Les Rencontres de la Photographie, Arles

The Eyes of the Photo World Focus on Arles

July 26, 2017By Jason GardnerArchive, Exhibitions, Farther Afield
“Memories of Father,” by Masahisa Fukase. Courtesy of Masahisa Fukase Archives. © Tomo Kosuga

For photography lovers, Les Rencontres de la Photographie in Arles is a “must” festival. Now in its 48th year, it runs through September 24 and features a nearly overwhelming menu of over 40 exhibitions, as well as evening projections, artist talks, book signings, and even a taco truck or two.

Slideshows and live music on opening night. Photo © Jason Gardner.

The festival has grown over the years from its more humble beginnings as a photographers’ meeting. With 17,500 visitors in the first week, representing a 15 percent increase over last year, the festival organizers have developed some new spaces for exhibiting work and receiving visitors, although the increased numbers have stretched transportation and accommodation facilities to the limit.

Exhibitions are spread throughout the historic city, often in unusual spaces like towering churches, old warehouses, ground floor caverns and the basement of a bistro. The festival offers a mix of solo shows – both retrospectives and special projects – and group exhibitions based on a theme, a collection or a geographic region. Here are some highlights.

The Michael Wolf retrospective. Photo © Jason Gardner

Michael Wolf’s retrospective, “Life in Cities” (through August 27), elegantly hung in an old church, the Église des Frères Prêcheurs, showed his ability to synthesize various ideas and present a different view of oft-visited cities.

“Architecture of Density” (2005-2009), by Michael Wolf. Courtesy of the artist.

His series of compressed large-format images of Hong Kong buildings, “The Architecture of Density,” along with street-level images showing “informal Hong Kong” and simple chairs he found on the streets, display his particular vision as he collects photos and objects. Also compelling are the portraits of the rooms in a working-class building in Hong Kong, not so much because of the images themselves, but because they are presented in a space the same size as the actual living area, creating a sense of claustrophobia and discomfort.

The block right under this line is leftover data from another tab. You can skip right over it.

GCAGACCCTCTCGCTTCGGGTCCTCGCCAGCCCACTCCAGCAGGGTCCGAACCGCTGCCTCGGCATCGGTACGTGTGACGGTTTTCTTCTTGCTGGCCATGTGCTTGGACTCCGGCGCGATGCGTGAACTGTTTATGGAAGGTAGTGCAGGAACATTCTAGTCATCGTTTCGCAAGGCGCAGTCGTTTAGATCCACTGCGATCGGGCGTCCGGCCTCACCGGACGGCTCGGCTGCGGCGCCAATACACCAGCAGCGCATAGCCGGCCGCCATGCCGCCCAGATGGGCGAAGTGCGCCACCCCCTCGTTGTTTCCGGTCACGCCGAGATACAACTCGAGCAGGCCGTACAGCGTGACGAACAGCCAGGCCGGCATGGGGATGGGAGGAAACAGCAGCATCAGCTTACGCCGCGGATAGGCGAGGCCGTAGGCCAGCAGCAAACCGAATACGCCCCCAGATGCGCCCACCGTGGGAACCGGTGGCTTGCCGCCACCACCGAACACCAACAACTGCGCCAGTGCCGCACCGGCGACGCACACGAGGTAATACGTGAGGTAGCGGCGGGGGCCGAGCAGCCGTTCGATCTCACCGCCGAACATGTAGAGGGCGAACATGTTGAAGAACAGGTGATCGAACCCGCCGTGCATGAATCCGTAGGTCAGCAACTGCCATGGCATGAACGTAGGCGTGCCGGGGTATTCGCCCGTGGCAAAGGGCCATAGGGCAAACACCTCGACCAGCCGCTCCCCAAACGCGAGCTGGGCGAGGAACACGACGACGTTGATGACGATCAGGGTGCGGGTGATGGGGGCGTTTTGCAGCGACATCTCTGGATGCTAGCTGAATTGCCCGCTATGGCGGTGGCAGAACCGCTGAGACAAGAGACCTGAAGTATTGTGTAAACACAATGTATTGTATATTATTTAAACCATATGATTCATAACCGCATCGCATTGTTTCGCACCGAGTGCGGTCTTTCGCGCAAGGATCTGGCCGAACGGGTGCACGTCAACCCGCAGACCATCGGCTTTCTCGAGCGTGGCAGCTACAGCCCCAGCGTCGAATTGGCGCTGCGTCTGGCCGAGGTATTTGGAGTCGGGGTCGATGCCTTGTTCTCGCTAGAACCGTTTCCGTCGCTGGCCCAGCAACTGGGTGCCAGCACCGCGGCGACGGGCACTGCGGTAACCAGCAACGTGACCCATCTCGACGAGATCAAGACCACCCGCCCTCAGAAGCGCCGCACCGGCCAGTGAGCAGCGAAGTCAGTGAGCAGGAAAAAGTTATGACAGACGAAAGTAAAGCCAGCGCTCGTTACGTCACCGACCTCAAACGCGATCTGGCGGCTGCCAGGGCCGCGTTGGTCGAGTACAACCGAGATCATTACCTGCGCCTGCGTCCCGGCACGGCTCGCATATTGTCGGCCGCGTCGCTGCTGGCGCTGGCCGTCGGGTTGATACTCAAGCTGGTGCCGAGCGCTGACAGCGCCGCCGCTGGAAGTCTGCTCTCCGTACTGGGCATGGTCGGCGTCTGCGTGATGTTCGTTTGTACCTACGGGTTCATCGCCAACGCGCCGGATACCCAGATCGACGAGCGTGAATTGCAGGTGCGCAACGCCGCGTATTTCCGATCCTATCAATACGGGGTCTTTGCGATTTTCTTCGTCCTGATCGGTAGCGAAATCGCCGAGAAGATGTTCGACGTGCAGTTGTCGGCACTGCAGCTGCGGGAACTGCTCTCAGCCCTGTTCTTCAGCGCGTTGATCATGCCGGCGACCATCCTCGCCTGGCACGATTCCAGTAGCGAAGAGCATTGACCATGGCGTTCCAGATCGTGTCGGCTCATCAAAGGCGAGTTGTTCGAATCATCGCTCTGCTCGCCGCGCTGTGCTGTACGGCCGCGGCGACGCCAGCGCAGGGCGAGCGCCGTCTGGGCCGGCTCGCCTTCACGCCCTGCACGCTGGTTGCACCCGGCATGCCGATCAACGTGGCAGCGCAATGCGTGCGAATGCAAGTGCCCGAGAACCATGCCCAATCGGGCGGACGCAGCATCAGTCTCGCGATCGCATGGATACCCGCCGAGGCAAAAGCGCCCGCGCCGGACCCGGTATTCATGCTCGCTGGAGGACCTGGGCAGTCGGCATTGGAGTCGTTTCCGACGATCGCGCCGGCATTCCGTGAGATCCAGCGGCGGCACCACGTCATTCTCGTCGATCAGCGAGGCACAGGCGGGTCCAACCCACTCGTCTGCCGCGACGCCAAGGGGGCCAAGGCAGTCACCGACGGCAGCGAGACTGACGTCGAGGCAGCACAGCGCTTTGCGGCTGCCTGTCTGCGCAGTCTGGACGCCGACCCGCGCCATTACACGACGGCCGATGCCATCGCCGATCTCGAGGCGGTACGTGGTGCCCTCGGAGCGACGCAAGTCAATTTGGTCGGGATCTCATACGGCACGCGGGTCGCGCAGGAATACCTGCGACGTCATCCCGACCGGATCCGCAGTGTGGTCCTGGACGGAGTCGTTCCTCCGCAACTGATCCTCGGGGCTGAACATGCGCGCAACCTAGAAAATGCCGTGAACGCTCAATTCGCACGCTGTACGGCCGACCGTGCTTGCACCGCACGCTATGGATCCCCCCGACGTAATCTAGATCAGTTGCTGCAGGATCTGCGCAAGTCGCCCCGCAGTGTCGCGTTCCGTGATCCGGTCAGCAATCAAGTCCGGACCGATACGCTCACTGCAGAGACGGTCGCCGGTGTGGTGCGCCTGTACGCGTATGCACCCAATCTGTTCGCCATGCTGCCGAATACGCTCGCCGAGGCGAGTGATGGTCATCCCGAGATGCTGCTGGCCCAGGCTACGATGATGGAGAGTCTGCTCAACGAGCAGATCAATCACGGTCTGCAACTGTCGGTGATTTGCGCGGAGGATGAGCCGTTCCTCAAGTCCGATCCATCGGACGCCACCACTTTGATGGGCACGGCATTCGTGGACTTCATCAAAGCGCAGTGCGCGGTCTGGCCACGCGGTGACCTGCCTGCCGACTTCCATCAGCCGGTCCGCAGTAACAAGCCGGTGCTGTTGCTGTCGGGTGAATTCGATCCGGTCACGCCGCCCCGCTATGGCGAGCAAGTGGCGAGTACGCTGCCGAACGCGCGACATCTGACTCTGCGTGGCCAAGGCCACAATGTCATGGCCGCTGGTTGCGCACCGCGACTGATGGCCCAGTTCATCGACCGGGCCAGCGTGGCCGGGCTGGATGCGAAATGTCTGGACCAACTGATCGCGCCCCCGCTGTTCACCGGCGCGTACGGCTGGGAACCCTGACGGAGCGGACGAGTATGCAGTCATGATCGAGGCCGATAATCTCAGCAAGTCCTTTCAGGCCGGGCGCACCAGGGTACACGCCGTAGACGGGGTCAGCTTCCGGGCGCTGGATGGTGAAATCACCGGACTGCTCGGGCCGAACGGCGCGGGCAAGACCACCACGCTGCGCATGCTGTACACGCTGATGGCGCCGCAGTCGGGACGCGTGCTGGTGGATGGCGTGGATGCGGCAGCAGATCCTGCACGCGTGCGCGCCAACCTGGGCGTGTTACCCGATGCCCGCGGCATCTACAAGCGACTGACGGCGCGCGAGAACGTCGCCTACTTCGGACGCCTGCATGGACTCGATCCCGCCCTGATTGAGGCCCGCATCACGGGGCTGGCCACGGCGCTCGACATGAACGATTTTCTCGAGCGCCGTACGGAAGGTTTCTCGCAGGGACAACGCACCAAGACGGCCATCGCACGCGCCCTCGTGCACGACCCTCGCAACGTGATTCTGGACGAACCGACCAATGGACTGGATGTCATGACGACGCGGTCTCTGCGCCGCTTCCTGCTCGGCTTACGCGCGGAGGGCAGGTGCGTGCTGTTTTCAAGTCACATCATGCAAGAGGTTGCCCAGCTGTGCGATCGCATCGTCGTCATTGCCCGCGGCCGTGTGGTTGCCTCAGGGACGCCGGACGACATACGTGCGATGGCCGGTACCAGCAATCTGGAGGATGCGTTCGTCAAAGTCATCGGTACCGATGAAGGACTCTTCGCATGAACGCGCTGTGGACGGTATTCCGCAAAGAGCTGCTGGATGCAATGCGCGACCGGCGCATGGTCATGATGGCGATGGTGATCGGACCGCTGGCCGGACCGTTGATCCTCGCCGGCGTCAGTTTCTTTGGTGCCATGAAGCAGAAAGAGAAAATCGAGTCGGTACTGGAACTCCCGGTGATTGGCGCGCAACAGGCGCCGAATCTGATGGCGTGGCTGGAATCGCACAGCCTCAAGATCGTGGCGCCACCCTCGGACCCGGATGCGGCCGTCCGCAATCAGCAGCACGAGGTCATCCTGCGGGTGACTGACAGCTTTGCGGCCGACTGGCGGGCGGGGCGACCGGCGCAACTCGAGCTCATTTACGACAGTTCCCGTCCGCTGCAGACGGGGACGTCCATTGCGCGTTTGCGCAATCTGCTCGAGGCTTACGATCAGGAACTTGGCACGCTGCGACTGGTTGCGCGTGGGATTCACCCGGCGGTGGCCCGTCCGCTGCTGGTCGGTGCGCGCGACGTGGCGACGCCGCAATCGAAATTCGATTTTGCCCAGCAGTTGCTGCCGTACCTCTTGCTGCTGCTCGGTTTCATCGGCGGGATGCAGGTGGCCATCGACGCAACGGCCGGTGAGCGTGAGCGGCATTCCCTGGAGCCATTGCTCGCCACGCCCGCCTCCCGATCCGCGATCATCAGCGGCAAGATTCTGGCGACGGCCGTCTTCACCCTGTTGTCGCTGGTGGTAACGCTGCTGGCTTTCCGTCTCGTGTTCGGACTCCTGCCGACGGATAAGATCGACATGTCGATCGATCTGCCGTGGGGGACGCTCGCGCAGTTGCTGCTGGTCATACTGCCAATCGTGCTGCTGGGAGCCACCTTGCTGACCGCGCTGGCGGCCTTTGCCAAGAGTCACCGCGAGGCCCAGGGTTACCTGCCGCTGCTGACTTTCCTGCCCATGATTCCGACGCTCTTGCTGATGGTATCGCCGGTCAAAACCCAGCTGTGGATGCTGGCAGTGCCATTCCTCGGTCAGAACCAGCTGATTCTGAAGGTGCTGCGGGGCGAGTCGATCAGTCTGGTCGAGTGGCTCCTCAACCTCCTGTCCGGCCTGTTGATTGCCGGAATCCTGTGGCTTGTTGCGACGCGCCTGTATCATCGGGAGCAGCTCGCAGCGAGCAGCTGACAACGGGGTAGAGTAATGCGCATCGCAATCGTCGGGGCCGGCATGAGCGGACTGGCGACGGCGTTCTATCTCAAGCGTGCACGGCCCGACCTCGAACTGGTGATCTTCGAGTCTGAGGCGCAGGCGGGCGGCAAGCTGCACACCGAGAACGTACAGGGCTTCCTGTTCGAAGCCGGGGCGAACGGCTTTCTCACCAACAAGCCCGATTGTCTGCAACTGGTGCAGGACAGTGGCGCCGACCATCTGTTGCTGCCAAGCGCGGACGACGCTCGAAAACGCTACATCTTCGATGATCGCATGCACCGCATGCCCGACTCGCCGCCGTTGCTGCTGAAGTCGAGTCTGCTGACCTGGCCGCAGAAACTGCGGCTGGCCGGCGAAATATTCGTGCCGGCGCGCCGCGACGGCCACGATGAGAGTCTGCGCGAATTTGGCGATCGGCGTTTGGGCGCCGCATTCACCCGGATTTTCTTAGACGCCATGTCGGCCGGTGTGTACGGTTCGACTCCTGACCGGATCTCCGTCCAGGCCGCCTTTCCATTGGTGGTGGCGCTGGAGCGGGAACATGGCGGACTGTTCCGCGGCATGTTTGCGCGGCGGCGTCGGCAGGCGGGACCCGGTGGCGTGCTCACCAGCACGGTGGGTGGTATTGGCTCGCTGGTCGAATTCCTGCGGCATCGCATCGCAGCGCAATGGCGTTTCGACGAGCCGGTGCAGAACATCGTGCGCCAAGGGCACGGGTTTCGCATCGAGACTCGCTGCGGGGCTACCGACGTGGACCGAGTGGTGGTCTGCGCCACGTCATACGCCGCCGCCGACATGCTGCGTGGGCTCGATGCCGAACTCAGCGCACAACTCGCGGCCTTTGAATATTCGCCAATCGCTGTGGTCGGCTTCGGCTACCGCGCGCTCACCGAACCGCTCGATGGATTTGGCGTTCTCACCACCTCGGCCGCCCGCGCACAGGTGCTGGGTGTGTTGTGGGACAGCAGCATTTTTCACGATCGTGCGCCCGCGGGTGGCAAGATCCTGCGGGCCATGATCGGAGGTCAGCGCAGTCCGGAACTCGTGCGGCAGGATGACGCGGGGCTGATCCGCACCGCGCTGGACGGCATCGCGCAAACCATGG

Monster portraits by Juan Pablo Echeverri at the “La Vuelta” exhibition. Photo © Jason Gardner

The “La Vuelta” exhibition, in the Chapelle Saint Martin du Megan through September 24, features 28 Colombian artists, working in everything from documentary to conceptual styles. Juan Pablo Echeverri presents series of portraits of superheroes and monsters in black and white, surrounded by gaudily colored frames.

Composite portraits by Oscar Muñoz. Photo © Jason Gardner

In series of tombstones by Juan Manuel Echavrría, “Requiem NN,” the images change based on the angle of viewing, representing the before and after of unidentified corpses of victims of violence. One of the more popular exhibits is Oscar Muñoz’s six composite portraits, laid out flat.

Photos by Masahisa Fukase of his cat, Sasuke. Photo © Jason Gardner

“The Incurable Egoist,” the first European retrospective of the innovative and quirky Japanese photographer Masahisa Fukase (1934-2012), at the Palais de L’Archevêché through September 24, is getting a lot of buzz. On show are his best-known works – family portraits (see image at top of page), photos of his own cat, and black-and-white raven photos (for months he photographed ravens in the sky from the same spot until he “started thinking like a raven; almost became one,” as the festival’s director, Sam Stourdzé, puts it) – as well as lesser-known works like the series “Berobero” (an onomatopoeic word for the sound of tongues kissing), and “Bukubuku,” underwater self-portraits made while he stayed in his own bath for a month.